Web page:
Cherchez la femme as they say when a scandal unfolds or a crime is committed. In the case of Boris Johnson and his semi-permanent leadership bid scuppered by regular revelations of extra-marital indiscretions, we did not have to look far this time.
Carrie Symonds, a former Conservative communications chief, was ideal casting for the part of femme fatale. Young, glamorous and with a social media output ripe for scraping, she was duly dragged into the spotlight. Ms Symonds is considerably more photogenic than the former foreign secretary and she has provided fresh blood to keep the story on the front pages.
Because it has been bloody. Ms Symonds has had her work for the Tory party and her other forays into public debate laid out on the slab for dissection — notably her role in a successful campaign to have the multiple rapist John Worboys (she was one of the women he drugged in his black cab) kept behind bars. You can imagine the chorus of disapproval: “Well . . . they say here she’s an ‘ambitious party girl’ and you know the kind of trouble they cause.”
Before leaving her job at Conservative HQ, Ms Symonds was instrumental in making the case in Tory circles against proliferating plastic waste. But the reporting of this success, which for once put her party on the right side of public opinion, is laced with ridicule. The pictures, meanwhile, are dynamite: “OK, so the oceans are filling up with crap and nobody likes to see a turtle choking, but look! She’s in a bikini!”
Some may feel Ms Symonds is fair game. She took a high-profile job in public life. Instead of keeping to the shadows as some advisers do, she embraced the possibilities of helping her causes through her public persona. But this also made her ideal for the job, an asset to a party with an ageing demographic and a problem connecting with young voters. Now she has gone to ground.
There but for the grace of God . . . In the 1990s, while working as a political press secretary, I spent a couple of years permanently terrified that someone would find it useful to do me down by using my own (non-adulterous) fraternising against me. “Never become the story” — that’s the press aide’s motto.
Likely as not no one cared — and, thank heaven, there were no Facebook or Instagram photos to be mined in that era. But still, you knew that if push came to shove, the usual parliamentary omerta about the personal foibles of the people you drank and worked with — their health or marital problems, most of them open secrets — might give way at any time to gleeful dancing on a “career girl’s” grave: “Here lies a fun-loving Lib Dem. She liked a drop and it was an otherwise slow news day.”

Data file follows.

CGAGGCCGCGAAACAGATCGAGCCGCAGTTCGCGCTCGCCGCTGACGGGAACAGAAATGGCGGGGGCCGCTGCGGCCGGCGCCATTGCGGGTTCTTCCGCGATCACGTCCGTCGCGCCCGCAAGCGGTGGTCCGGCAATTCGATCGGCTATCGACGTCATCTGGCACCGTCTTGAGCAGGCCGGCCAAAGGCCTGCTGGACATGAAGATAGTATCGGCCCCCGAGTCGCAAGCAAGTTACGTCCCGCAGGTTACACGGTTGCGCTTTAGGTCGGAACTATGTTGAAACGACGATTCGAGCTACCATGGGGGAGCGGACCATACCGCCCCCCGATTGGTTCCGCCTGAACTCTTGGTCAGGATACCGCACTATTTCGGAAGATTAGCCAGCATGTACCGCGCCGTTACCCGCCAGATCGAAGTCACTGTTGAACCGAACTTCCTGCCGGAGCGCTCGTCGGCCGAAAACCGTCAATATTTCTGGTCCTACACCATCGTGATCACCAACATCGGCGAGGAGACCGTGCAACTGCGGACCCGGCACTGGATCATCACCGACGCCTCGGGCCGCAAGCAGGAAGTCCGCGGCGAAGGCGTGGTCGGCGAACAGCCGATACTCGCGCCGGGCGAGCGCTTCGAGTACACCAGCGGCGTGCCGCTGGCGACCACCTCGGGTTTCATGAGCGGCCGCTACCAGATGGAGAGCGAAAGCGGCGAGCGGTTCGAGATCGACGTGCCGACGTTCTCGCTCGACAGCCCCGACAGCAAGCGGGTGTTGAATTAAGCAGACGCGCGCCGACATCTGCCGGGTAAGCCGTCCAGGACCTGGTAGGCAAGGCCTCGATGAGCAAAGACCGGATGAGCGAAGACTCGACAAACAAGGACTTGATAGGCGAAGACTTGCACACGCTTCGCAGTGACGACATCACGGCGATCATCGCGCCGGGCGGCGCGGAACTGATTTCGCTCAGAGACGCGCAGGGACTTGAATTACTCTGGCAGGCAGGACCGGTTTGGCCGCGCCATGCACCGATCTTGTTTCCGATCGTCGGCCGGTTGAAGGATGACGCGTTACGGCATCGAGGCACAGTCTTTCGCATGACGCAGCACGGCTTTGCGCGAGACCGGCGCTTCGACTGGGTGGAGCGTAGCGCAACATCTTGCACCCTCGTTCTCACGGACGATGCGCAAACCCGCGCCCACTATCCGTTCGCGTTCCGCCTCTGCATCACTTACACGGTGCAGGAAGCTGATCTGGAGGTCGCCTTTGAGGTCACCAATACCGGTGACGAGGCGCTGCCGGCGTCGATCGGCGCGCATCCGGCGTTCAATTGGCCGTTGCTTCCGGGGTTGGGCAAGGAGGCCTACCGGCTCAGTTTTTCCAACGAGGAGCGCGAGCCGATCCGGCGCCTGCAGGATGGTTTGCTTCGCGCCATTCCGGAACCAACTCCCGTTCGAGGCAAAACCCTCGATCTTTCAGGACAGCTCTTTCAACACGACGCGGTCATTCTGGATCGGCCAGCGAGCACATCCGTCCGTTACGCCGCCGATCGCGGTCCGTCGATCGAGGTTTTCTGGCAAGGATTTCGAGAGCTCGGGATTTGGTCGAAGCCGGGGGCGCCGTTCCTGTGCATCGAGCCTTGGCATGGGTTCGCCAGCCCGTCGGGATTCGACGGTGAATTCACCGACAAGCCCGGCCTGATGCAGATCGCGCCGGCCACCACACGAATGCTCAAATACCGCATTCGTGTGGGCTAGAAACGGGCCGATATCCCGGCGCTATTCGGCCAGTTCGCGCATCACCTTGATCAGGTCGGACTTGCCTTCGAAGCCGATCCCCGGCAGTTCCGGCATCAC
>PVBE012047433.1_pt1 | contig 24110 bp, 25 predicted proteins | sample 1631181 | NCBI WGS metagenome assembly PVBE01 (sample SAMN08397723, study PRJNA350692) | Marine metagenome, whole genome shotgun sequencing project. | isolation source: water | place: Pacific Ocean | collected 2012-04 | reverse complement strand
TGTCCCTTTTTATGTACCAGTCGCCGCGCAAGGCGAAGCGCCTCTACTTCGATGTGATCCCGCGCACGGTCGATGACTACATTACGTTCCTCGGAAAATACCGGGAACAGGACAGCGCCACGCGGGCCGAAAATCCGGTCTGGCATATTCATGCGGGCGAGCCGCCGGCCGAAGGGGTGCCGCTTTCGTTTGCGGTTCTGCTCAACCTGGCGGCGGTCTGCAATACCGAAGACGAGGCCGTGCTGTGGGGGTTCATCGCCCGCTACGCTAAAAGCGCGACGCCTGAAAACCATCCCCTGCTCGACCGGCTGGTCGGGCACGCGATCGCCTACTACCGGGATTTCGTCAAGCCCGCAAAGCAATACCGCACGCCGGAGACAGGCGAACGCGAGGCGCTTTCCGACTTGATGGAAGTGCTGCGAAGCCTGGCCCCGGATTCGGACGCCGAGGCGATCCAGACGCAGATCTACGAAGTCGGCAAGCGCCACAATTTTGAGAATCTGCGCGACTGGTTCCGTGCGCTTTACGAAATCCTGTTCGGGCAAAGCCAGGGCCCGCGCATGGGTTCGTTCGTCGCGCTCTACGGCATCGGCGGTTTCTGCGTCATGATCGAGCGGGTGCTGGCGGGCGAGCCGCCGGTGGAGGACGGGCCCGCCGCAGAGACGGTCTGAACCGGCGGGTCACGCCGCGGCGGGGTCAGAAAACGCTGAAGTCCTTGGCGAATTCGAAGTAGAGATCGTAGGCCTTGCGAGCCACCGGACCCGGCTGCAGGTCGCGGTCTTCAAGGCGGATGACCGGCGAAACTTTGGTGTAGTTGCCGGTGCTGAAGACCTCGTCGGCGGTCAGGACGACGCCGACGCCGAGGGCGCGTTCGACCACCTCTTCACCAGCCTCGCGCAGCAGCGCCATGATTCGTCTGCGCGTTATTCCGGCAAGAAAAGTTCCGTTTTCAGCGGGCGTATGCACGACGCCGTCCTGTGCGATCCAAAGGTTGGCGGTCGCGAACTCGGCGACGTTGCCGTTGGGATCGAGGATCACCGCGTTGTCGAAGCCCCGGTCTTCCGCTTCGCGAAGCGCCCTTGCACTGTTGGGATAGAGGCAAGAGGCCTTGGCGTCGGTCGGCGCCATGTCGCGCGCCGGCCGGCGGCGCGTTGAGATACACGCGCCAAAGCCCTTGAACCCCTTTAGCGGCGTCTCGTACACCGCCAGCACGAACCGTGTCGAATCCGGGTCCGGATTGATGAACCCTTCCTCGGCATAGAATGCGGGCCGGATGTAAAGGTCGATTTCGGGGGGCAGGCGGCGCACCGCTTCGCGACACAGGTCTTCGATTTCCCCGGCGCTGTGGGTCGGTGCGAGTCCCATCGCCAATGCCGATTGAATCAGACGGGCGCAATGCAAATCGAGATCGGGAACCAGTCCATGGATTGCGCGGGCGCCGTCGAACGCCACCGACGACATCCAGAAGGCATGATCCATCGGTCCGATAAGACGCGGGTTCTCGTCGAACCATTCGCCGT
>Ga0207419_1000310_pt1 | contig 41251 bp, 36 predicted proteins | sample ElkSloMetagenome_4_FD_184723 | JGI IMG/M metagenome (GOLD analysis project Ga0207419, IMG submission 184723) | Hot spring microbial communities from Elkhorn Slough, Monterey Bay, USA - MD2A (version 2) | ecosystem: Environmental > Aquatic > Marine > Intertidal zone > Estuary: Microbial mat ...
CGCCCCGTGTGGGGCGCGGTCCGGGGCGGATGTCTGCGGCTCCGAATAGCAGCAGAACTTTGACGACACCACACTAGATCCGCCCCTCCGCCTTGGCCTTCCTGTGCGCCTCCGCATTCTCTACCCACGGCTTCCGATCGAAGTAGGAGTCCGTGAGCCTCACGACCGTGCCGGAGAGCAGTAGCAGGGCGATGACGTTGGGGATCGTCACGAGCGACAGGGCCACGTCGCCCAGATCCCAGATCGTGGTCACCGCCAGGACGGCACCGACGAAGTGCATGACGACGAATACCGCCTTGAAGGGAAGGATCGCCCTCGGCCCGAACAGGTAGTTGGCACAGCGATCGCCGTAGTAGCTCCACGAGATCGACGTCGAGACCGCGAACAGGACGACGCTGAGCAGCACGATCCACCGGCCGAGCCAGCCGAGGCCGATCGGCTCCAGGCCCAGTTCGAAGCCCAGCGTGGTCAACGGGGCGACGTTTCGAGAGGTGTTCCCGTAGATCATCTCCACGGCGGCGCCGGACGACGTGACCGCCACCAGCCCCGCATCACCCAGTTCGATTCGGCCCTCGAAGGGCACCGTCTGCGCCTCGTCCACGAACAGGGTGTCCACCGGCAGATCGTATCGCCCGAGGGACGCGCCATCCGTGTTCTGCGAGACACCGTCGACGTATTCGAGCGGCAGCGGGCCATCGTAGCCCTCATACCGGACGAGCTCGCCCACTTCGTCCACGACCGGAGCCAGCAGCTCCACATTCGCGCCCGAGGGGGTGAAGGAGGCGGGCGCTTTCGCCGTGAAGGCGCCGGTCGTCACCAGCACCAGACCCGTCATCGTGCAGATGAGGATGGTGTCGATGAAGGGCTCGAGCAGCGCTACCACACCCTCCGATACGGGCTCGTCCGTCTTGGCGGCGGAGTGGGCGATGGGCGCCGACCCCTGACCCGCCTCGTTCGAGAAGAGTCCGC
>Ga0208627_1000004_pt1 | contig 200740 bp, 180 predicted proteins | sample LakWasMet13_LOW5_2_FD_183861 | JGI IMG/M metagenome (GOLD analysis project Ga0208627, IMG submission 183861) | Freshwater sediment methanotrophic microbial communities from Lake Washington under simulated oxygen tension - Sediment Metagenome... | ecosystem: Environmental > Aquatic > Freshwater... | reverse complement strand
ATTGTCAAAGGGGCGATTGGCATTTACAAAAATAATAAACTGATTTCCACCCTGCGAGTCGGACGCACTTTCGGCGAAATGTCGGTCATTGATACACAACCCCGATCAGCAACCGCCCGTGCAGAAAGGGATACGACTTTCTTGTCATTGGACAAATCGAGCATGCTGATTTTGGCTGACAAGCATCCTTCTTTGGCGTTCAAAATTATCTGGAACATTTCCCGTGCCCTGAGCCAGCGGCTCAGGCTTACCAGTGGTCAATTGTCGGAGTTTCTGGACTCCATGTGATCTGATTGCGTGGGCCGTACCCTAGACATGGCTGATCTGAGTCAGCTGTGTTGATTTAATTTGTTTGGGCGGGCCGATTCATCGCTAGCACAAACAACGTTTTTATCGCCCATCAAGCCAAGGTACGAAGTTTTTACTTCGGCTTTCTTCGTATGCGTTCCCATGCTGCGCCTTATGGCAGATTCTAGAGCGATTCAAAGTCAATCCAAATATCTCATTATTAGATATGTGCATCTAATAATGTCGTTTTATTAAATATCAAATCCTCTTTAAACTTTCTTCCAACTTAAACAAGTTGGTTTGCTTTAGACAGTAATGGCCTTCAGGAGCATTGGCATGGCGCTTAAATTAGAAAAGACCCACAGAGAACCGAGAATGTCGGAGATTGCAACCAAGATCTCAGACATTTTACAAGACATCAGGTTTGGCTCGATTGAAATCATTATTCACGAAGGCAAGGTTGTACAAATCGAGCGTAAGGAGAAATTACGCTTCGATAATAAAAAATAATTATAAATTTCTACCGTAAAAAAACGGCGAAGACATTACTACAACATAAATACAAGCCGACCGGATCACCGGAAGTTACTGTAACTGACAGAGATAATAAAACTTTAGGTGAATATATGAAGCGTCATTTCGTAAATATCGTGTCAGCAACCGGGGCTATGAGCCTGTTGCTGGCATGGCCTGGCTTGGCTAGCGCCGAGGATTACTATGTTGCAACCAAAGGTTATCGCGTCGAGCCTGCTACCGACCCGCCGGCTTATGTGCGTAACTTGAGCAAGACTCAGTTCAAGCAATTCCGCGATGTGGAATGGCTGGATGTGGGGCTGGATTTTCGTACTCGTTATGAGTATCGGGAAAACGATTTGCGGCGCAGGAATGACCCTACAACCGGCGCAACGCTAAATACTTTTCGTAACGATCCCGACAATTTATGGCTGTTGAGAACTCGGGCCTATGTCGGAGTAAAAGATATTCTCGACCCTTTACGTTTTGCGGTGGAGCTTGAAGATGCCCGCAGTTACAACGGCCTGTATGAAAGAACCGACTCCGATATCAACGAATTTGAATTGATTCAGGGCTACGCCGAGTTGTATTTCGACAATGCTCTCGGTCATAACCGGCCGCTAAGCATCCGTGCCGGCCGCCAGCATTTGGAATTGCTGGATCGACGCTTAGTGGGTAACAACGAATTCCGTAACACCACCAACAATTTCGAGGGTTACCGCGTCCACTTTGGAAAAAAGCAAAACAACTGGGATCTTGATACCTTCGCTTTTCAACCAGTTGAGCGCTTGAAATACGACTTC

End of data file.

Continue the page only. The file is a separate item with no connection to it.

Paranoid? Well maybe. But that’s why the prurient find it useful to tar and feather women who enjoy themselves — otherwise the rest of us might get uppity. I remember one young, female Labour MP, a promising member of the cohort insultingly dubbed “Blair’s babes”, who was encouraged early on to chat to a reporter. They got on to her romantic life and it made a lovely spread on the features pages. She went awfully quiet thereafter. It works, you see — you can keep a good woman down.
Which is a shame. Because politics is a suitable job for a woman: you live by your wits, you prosper through building alliances and winning arguments. You can make a difference.
A new dictionary of biography documenting the lives of all the women who have sat in the Commons is published this month. Those of us who contributed profiles of the pioneers agree they really did bring issues once seen as peripheral (child welfare or infant and maternal health) into the political mainstream.
As for fighting against the demeaning caricatures of women in public life, I am delighted to see that being uppity now seems to be all the rage. More than 70 women who work in Westminster, in politics and the media, have signed a letter to denounce the trashing of Ms Symonds’ reputation.
It is similarly heartening to witness the unanimous horror at the protesters who targeted the children of Tory MP Jacob Rees-Mogg outside his house. “Lots of people don’t like your Daddy, do you know that?” one jeered. “Lots of people hate him.” What price a political career if this is how we treat people who put their heads above the parapet?
“Live by the sword, die by the sword,” was how a tougher, tabloid-trained colleague expressed his view last time we disagreed on the subject. But social media now means there is nowhere to hide your private life, and the nastiness seems pervasive.
If those who might have the penchant and ability for a career in politics are put off by witnessing this level of contempt without the rest of us fighting back, it is the prospects for our own democracy that are being cut down. I mean, would you do it?
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